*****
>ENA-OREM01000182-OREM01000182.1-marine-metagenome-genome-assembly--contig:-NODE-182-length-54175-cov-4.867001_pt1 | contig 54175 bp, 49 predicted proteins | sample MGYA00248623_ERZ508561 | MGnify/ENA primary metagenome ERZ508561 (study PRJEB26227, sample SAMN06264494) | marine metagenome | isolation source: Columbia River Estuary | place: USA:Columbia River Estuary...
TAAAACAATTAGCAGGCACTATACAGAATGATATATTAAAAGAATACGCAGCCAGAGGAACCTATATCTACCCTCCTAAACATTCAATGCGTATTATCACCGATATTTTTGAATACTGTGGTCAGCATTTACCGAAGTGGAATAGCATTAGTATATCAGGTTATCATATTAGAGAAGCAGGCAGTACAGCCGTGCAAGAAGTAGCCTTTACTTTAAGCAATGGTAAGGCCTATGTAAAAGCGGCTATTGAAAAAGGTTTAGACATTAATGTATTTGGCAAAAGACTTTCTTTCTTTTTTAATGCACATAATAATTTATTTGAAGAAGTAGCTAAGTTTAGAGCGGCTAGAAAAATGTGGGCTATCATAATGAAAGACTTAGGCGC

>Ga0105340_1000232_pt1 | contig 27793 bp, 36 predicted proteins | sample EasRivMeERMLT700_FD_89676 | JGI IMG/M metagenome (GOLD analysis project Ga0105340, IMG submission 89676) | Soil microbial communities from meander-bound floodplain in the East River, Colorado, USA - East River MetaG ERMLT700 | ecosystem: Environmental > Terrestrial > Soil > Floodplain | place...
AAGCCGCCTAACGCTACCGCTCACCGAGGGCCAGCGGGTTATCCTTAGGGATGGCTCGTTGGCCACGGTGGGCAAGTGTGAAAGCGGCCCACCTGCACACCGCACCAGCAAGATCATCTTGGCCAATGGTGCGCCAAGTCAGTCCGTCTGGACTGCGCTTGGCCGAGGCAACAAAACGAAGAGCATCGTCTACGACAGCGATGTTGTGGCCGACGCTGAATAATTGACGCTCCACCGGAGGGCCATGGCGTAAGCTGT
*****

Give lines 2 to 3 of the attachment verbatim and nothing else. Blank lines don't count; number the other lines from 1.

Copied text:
TAAAACAATTAGCAGGCACTATACAGAATGATATATTAAAAGAATACGCAGCCAGAGGAACCTATATCTACCCTCCTAAACATTCAATGCGTATTATCACCGATATTTTTGAATACTGTGGTCAGCATTTACCGAAGTGGAATAGCATTAGTATATCAGGTTATCATATTAGAGAAGCAGGCAGTACAGCCGTGCAAGAAGTAGCCTTTACTTTAAGCAATGGTAAGGCCTATGTAAAAGCGGCTATTGAAAAAGGTTTAGACATTAATGTATTTGGCAAAAGACTTTCTTTCTTTTTTAATGCACATAATAATTTATTTGAAGAAGTAGCTAAGTTTAGAGCGGCTAGAAAAATGTGGGCTATCATAATGAAAGACTTAGGCGC

>Ga0105340_1000232_pt1 | contig 27793 bp, 36 predicted proteins | sample EasRivMeERMLT700_FD_89676 | JGI IMG/M metagenome (GOLD analysis project Ga0105340, IMG submission 89676) | Soil microbial communities from meander-bound floodplain in the East River, Colorado, USA - East River MetaG ERMLT700 | ecosystem: Environmental > Terrestrial > Soil > Floodplain | place...